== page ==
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This Wednesday, OpenChain announced that Microsoft has joined them as a platinum member and a board member to help drive open source compliance. Microsoft is a new addition to the list of many huge companies joining the OpenChain project including Uber, Google, and Facebook.

OpenChain General Manager, Shane Coughlan announcing the collaboration said in a blog post, “We’re thrilled that Microsoft has joined the project and welcome their expertise. Microsoft is a strong addition not only in terms of open source but also in standardization. Their membership provides great balance to our community of enterprise, cloud, automotive and silicon companies, allowing us to ensure the standard is suitable for any size company across any industry.”

Why Microsoft joined OpenChain?

While building new products and services, companies make use of existing open source software provided by their supply chains. Working on these large-scale projects makes it difficult for them to ensure that the license requirements are met in a timely and effective manner. To make open source compliance simpler and more consistent for companies, the OpenChain Project develops standards and training materials.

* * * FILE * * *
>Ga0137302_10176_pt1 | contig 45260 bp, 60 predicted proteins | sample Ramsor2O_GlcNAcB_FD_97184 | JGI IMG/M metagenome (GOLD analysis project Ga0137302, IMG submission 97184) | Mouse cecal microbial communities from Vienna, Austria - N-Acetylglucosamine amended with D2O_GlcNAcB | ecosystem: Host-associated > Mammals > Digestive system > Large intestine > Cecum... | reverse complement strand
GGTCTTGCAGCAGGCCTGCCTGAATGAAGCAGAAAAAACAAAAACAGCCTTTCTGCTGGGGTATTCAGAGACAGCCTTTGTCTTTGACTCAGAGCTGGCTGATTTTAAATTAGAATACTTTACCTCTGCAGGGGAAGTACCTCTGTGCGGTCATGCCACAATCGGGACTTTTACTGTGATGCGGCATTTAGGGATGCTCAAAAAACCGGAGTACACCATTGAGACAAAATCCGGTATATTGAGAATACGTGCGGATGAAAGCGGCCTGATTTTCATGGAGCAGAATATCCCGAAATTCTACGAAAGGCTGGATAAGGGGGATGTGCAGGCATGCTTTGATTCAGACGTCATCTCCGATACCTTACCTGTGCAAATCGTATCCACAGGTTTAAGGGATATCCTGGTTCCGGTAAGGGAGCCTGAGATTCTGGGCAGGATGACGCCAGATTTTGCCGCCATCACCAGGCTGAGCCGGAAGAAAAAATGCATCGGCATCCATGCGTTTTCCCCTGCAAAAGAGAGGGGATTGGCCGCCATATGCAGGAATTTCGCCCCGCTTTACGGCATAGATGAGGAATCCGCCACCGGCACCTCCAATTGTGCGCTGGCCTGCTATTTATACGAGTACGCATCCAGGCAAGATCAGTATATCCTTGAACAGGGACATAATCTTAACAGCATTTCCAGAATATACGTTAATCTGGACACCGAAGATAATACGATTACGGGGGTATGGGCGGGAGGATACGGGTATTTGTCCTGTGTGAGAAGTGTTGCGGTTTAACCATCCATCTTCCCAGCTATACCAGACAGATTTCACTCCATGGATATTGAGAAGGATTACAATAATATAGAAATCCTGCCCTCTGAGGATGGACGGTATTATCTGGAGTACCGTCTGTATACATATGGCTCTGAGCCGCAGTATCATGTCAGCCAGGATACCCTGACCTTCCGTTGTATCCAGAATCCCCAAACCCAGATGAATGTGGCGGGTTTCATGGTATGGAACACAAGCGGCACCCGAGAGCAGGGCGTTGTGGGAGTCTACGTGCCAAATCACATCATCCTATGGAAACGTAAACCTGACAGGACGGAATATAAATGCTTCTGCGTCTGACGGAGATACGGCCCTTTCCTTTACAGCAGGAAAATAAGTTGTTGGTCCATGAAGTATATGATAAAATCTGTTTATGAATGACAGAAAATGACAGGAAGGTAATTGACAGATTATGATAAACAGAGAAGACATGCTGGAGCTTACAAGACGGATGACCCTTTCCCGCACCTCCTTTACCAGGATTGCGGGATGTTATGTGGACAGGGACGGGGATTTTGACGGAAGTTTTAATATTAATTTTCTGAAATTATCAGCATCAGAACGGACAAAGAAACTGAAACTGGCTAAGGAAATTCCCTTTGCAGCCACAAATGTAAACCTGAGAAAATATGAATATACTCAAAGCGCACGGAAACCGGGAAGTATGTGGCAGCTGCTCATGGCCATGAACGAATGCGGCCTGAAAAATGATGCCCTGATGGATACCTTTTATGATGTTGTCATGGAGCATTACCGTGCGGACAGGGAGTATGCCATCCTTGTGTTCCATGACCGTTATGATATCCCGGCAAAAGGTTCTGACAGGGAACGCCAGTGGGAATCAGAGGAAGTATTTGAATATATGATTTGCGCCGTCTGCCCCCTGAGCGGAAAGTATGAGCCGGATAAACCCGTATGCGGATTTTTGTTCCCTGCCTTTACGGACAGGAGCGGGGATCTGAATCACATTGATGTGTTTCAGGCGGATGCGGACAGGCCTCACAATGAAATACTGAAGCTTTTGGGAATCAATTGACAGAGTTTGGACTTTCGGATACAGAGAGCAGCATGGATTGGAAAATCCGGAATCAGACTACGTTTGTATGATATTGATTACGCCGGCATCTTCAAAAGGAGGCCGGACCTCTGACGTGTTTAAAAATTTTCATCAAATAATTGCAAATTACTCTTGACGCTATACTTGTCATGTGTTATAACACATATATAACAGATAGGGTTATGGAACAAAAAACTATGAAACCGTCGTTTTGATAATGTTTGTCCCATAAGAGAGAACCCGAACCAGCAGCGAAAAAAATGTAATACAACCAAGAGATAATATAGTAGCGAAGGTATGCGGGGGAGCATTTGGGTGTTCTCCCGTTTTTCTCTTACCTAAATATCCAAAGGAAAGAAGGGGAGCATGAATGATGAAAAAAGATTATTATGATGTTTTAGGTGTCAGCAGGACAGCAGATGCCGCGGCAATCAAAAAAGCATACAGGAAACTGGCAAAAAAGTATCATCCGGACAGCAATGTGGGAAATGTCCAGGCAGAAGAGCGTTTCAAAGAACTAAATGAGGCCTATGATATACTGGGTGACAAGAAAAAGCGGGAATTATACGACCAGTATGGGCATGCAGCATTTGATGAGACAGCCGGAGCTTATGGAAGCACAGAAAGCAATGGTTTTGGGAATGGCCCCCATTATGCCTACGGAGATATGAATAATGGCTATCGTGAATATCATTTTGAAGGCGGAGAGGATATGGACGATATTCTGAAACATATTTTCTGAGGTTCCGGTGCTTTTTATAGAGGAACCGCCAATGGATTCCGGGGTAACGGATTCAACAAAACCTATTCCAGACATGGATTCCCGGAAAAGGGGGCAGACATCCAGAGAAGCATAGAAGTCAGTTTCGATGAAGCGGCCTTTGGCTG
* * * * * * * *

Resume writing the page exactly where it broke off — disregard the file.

As a part of the OpenChain community, Microsoft will now work more closely with it to create future standards that will help bring even greater trust to the open source ecosystem. It has helped the OpenChain community in developing its upcoming OpenChain Specification version. David Rudin, Assistant General Counsel at Microsoft, said, “Trust is key to open source, and compliance with open source licenses is an important part of building that trust. By joining the OpenChain Project, we look forward to working alongside the community to define compliance standards that help build confidence in the open source ecosystem and supply chain.”

Not only with  OpenChain, but Microsoft is also working with the Linux Foundation’s TODO Group, which is an open group of companies who collaborate to create practices, tools, and other ways for running open source programs. It also joined the Open Invention Network (OIN) last year in October and made its entire patent portfolio available to OIN members.

Read the full announcement on OpenChain’s website.

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